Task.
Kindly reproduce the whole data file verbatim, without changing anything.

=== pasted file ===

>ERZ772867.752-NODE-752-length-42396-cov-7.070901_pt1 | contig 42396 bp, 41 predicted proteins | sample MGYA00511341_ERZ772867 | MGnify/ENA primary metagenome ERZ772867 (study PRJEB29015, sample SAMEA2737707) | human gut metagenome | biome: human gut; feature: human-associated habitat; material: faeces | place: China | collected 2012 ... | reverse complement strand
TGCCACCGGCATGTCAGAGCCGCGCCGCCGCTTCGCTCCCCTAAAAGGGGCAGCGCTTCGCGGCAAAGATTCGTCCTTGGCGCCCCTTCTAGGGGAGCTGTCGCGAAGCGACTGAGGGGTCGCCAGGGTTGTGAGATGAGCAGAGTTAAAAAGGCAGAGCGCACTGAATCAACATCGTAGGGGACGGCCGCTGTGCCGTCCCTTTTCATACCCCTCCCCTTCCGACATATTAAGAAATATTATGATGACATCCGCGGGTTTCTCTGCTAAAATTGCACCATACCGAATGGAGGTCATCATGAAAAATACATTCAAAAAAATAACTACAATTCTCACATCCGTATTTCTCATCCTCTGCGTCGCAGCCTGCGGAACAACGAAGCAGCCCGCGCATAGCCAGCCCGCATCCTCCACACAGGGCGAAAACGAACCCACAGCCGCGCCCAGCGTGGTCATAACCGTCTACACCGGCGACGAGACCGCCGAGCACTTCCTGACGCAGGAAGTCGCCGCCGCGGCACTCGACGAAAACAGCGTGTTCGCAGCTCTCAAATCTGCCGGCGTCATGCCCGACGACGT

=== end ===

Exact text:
>ERZ772867.752-NODE-752-length-42396-cov-7.070901_pt1 | contig 42396 bp, 41 predicted proteins | sample MGYA00511341_ERZ772867 | MGnify/ENA primary metagenome ERZ772867 (study PRJEB29015, sample SAMEA2737707) | human gut metagenome | biome: human gut; feature: human-associated habitat; material: faeces | place: China | collected 2012 ... | reverse complement strand
TGCCACCGGCATGTCAGAGCCGCGCCGCCGCTTCGCTCCCCTAAAAGGGGCAGCGCTTCGCGGCAAAGATTCGTCCTTGGCGCCCCTTCTAGGGGAGCTGTCGCGAAGCGACTGAGGGGTCGCCAGGGTTGTGAGATGAGCAGAGTTAAAAAGGCAGAGCGCACTGAATCAACATCGTAGGGGACGGCCGCTGTGCCGTCCCTTTTCATACCCCTCCCCTTCCGACATATTAAGAAATATTATGATGACATCCGCGGGTTTCTCTGCTAAAATTGCACCATACCGAATGGAGGTCATCATGAAAAATACATTCAAAAAAATAACTACAATTCTCACATCCGTATTTCTCATCCTCTGCGTCGCAGCCTGCGGAACAACGAAGCAGCCCGCGCATAGCCAGCCCGCATCCTCCACACAGGGCGAAAACGAACCCACAGCCGCGCCCAGCGTGGTCATAACCGTCTACACCGGCGACGAGACCGCCGAGCACTTCCTGACGCAGGAAGTCGCCGCCGCGGCACTCGACGAAAACAGCGTGTTCGCAGCTCTCAAATCTGCCGGCGTCATGCCCGACGACGT